Quercetin

Does quercetin work?

Overall Effectiveness Rating for Quercetin

The overall effectiveness rating for quercetin is 1.6 out of 3. This rating means there is some evidence that using quercetin may lead to positive results. This rating also means that some evidence does not back up all claims. Below you can find individual ratings for specific claims.

Overall Confidence Rating for Quercetin

There are 15 studies in the database on quercetin; the confidence rating is 43. A score above 80 means the effectiveness rating for this supplement is reliable. A score under 80 means there is insufficient evidence to ensure a reliable effectiveness rating. Note, this rating is for quercetin as a whole. There are also individual ratings for the claims below.

Products Containing Quercetin

Products Containing Quercetin
MILLECOR Joint Support
Niagenix
Tridenosen-H
Pre-Kaged
White Warped
Full list of all 11 products containing Quercetin.

Individual Claims

The overall ratings above do no necessarily reflect each claim about quercetin. Individual claims can have higher or lower ratings. For example, some supplements may have a lot of backing for one claim, but be completely useless for another. Click on claims below for more information.

Body Composition (weight, muscle, body fat) Claims Effectiveness Rating Confidence Rating
decrease body fat
increase fat burning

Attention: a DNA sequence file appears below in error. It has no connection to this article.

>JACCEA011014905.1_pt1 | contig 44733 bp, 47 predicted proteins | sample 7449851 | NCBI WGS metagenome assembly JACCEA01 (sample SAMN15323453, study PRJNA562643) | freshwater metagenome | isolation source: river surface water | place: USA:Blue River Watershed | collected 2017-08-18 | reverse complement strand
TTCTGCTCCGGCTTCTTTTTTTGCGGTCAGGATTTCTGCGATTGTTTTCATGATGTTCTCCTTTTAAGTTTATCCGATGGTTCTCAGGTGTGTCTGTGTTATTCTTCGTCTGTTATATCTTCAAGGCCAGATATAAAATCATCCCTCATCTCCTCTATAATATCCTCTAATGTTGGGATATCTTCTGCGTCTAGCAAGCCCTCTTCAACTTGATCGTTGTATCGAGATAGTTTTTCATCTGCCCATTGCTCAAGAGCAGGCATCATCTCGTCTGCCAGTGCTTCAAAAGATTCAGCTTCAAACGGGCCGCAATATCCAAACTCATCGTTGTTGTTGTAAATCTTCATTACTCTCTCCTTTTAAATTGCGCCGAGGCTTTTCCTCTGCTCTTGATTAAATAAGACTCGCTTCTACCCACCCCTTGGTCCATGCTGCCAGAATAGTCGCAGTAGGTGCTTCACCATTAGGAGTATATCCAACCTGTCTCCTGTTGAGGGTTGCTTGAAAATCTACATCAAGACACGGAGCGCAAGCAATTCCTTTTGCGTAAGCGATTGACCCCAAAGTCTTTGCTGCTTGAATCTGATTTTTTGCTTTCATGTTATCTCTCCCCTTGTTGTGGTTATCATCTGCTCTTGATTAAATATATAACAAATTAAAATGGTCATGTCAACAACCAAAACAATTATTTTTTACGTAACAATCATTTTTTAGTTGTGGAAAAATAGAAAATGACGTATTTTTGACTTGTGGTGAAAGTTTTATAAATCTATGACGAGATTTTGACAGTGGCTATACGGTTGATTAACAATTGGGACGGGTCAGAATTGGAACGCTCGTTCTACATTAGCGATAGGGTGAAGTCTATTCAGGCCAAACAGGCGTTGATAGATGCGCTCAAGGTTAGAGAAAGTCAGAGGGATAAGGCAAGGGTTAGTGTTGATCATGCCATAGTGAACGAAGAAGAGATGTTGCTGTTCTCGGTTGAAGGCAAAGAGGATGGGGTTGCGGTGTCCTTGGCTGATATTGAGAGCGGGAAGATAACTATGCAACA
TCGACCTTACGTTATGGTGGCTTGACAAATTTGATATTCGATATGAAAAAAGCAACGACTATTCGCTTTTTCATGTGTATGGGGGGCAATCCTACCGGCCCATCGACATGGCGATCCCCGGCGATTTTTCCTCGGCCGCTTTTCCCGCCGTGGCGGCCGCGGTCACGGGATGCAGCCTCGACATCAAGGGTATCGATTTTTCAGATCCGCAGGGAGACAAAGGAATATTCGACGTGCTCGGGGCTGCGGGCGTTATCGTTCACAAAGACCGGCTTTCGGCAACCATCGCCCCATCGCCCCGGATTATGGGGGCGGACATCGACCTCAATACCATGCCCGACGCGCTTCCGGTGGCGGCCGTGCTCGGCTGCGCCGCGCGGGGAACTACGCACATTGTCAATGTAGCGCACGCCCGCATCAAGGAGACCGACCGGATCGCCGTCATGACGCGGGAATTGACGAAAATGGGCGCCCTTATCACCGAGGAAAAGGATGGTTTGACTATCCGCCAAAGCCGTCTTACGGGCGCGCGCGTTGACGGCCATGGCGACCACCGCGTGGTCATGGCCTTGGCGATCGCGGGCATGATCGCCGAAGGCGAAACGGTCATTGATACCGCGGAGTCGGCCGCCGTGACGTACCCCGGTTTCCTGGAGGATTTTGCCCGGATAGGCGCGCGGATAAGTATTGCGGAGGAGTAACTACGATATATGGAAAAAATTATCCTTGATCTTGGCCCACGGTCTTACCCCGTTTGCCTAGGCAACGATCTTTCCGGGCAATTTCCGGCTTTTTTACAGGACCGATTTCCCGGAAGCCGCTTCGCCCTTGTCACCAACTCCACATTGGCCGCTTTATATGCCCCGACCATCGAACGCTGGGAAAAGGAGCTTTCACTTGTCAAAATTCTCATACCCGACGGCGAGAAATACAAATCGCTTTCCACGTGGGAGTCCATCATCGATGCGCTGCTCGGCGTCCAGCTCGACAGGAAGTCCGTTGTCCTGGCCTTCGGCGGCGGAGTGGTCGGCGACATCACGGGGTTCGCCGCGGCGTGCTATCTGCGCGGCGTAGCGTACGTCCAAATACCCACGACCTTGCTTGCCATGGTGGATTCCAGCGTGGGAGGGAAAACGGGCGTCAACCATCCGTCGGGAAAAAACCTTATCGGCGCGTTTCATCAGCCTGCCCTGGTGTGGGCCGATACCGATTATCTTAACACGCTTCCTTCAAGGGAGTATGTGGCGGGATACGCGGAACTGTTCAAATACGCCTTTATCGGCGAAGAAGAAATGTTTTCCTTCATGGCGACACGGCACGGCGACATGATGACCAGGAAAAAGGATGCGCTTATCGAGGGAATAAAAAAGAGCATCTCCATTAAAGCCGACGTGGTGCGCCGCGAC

increase muscle mass

Energy Balance (calories in & calories out) Claims Effectiveness Rating Confidence Rating
increase energy expenditure

Performance Claims Effectiveness Rating Confidence Rating
improve cardiovascular endurance
improve cycling performance
improve running performance
improve sprint performance
decrease fatigue

Cardiovascular Health Claims Effectiveness Rating Confidence Rating
lower blood pressure
lower LDL (bad) cholesterol levels
increase HDL (good) cholesterol levels
lower total cholesterol levels

Recovery Claims Effectiveness Rating Confidence Rating
improve recovery
reduce muscle damage
reduce muscle soreness

References

Title of Study
Dietary antioxidant supplementation combined with quercetin improves cycling time trial performance
Does quercetin and vitamin C improve exercise performance, muscle damage, and body composition in male athletes?
Effect of eight weeks of quercetin supplementation on exercise performance, muscle damage and body muscle in male badminton players
Effect of quercetin supplementation on maximal oxygen uptake in men and women
Effect of quercetin supplementation on repeated-sprint performance, xanthine oxidase activity, and inflammation
Effects of a quercetin-rich onion skin extract on 24 h ambulatory blood pressure and endothelial function in overweight-to-obese patients with (pre-)hypertension: a randomised double-blinded placebo-controlled cross-over trial
Effects of Quercetin Supplementation on Markers of Muscle Damage and Inflammation after Eccentric Exercise
Long-term quercetin supplementation reduces lipid peroxidation but does not improve performance in endurance runners
Quercetin and vitamin C supplementation: effects on lipid profile and muscle damage in male athletes
Quercetin does not affect rating of perceived exertion in athletes during the Western States endurance run
Quercetin reduces systolic blood pressure and plasma oxidised low-density lipoprotein concentrations in overweight subjects with a high-cardiovascular disease risk phenotype: a double-blinded, placebo-controlled cross-over study
Quercetin supplementation does not attenuate exercise performance and body composition in young female swimmers
Serum lipid and blood pressure responses to quercetin vary in overweight patients by apolipoprotein E genotype
The dietary flavonoid quercetin increases VO(2max) and endurance capacity
The effects of quercetin supplementation on body composition, exercise performance and muscle damage indices in athletes